Though I can't call Top Gun a great movie. I have some trouble calling it a good film. Not back in junior high, high school or early college, but now . . . . . But it is fun, and should be seen at least once. You might run far away afterwards, but see it once. You have fun action, zippy editing, a passable romance, an even better bro-mance, and lots of cool shots of F-16s flying around. It wasn't expected to be a big moneymaker for Paramount back in the summer of 1986. It needed to have major success, but it was expected to run second to say, Sylvester Stallone's Cobra. What's Cobra? EXACTLY! Top Gun dominated the 1986 box office, in perhaps the best year of box office Paramount ever had: few flops and lots of hits, including Ferris Bueller's Day Off, Star Trek 4, Crocodile Dundee, Pretty In Pink, Children of a Lesser God, and Friday the 13th Part 6.

In the book The Man With The Golden Touch by Sinclair McKay, he describes the era of Top Gun as "a noisy period of yobbish right wing American swaggering". Well, it IS swaggering, it is noisy at times, and has been used a symbol of Reagan Americana that was acceptable by a mass audience. Not the whole story, but something you couldn't get away with making say, two years later. And let's face it, the story is familiar yet entertaining, and the dialogue goes back and forth from memorable, to crap, to both. And Tom Cruise's Maverick is an asshole. A swaggering asshole. But he's OUR ASSHOLE, and he helps us against them Russkie bastards! That is, if he didn't keep writing checks his body can't CASH!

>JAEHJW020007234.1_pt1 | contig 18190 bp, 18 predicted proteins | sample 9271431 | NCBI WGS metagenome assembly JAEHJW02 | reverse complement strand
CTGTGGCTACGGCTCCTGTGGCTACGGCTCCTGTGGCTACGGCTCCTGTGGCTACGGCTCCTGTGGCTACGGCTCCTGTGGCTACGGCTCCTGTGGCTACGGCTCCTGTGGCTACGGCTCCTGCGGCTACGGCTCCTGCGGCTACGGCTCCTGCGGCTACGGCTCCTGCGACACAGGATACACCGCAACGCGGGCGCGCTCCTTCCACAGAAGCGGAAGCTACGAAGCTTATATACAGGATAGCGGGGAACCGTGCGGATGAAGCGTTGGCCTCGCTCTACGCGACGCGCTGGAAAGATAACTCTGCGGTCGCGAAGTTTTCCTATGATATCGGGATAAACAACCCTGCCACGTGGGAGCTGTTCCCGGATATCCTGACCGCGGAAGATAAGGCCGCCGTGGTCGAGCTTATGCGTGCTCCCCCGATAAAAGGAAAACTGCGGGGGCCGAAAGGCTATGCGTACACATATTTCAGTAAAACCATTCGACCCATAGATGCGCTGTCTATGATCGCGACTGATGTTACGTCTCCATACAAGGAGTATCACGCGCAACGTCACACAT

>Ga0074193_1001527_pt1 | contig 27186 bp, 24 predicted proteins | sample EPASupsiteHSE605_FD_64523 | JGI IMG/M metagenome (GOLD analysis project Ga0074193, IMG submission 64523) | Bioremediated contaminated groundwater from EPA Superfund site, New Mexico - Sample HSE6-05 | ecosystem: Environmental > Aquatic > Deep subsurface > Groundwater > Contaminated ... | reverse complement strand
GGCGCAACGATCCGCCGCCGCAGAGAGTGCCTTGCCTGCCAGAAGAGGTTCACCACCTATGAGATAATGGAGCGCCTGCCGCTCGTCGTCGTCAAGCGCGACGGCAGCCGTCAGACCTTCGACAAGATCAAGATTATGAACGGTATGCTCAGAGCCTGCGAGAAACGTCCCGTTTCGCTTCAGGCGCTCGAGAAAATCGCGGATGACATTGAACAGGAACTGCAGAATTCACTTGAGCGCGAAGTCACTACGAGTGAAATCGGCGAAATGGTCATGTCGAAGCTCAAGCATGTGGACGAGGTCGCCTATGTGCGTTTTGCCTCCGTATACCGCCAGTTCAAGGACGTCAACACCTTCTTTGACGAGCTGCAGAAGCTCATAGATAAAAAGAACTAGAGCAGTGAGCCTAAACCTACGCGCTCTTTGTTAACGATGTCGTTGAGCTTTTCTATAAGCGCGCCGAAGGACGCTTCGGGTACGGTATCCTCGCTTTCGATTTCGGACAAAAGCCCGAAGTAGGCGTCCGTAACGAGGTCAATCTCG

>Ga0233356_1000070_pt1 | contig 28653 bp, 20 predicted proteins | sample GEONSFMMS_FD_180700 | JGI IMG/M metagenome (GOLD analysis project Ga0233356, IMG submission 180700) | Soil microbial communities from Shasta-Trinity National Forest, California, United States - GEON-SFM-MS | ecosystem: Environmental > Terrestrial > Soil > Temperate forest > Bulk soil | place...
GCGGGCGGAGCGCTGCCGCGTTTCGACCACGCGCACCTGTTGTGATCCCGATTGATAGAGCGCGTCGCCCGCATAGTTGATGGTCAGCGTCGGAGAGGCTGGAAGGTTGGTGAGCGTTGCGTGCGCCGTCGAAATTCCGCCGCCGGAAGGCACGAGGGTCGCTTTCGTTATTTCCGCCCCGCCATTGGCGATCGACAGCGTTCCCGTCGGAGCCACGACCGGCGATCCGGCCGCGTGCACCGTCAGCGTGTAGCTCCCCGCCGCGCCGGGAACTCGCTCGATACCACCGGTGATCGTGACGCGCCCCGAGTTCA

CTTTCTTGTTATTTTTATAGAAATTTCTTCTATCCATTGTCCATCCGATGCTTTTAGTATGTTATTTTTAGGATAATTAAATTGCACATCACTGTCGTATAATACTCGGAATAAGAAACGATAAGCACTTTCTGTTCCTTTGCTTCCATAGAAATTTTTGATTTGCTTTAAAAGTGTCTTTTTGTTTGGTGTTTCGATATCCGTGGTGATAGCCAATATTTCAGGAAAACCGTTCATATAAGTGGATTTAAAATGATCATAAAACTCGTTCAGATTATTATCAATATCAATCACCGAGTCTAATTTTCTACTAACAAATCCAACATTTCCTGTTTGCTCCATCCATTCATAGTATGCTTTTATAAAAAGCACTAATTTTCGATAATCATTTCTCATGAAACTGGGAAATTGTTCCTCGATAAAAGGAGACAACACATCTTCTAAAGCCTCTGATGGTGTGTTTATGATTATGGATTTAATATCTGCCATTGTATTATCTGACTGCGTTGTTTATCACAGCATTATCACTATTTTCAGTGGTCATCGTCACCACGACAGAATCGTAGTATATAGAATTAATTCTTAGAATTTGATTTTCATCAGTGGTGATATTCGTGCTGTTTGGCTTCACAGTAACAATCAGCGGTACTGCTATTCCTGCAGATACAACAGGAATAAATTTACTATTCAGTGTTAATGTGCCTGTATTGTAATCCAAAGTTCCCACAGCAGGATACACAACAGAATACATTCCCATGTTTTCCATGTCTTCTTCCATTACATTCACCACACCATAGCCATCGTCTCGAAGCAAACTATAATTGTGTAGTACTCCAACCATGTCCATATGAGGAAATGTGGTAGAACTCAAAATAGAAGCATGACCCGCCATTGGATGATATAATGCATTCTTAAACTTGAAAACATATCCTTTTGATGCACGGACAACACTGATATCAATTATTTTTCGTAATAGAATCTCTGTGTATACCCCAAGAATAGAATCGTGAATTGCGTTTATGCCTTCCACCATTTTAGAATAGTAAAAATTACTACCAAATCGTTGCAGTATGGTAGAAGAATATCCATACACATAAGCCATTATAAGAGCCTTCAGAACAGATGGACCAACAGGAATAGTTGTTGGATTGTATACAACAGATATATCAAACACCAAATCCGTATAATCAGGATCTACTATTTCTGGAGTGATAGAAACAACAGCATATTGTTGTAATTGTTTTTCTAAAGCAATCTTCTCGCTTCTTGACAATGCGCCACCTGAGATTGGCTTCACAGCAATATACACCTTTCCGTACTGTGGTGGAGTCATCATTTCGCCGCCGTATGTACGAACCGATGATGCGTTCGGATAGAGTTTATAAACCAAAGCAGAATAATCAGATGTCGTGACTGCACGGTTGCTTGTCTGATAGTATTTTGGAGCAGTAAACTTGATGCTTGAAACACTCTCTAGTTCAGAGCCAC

Again, who cares? Cool planes, cool flying, and a good cast that includes Anthony Edwards, Val Kilmer, Tom Skerritt. Michael Ironside, the bald guy from Back To The Future, Tim Robbins, Heroes' and Adrian Pasdar. But if you're like me, you'll wonder "Why is Meg Ryan in a small role, and not in Kelly McGillis' lead role?" Yes, Ryan was new, younger, and wasn't a lead in Oscar nominated films Reuben Reuben and Witness. Ryan steals the film wholesale in her few scenes, and it didn't take long to pass McGillis by.

Oh yeah, should I bring up the plot? Again, who cares?!?! Just go and have fun:

THE BANK DICK and NEVER GIVE A SUCKER AN EVEN BREAK- Sat April 30th at 5:30 (Bank), 7 (Sucker) and 9:30 (Bank)- Film Forum- Part of the W.C. Fields retrospective. 2 more comedies that I'm not familiar with but would like to catch. The Bank Dick, where Fields is a drunk who accidentally stops a robbery, is made a guard at said bank AND THEN it ratchets up from there, and Never Give a Sucker An Even Break, where Fields arrives at Margaret Dumont's home (out of an airplane without a parachute!), and tries to get in with Dumont's virginal daughter. There's a lot more to both films, especially the more surreal Sucker. Both I'd rather not spoil for those who haven't seen them, let's just enjoy them:

Let me know ASAP. For those who wanted to hear specifically what Siskel and Ebert said about Moroder's version of Metropolis, as well as see a 30plus second clip of it, there's a link below for you to see that entire episode of Siskel and Ebert: At The Movies from the summer of 1984. 32 minutes in length, with a few commercials from that time. Plus a few films some of you might not have ever heard of, though I can only imagine posting The Bostonians on a future list. If it ever comes out of whatever vault its trapped in that is: